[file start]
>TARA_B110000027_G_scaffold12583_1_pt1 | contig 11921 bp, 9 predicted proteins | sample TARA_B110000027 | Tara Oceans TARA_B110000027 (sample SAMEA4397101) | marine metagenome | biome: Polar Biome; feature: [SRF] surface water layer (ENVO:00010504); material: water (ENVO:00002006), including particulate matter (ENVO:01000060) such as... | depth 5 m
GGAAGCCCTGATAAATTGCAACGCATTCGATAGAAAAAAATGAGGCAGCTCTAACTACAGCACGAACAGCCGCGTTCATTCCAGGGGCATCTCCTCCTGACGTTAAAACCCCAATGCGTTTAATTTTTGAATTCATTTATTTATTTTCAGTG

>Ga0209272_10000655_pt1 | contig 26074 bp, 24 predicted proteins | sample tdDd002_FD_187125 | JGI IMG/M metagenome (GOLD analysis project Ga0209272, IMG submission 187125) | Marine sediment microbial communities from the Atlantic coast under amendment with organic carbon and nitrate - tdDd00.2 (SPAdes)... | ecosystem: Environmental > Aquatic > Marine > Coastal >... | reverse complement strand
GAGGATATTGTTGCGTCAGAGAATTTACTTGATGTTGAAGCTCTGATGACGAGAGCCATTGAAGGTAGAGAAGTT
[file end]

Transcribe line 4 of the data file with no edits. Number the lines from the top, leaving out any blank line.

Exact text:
GAGGATATTGTTGCGTCAGAGAATTTACTTGATGTTGAAGCTCTGATGACGAGAGCCATTGAAGGTAGAGAAGTT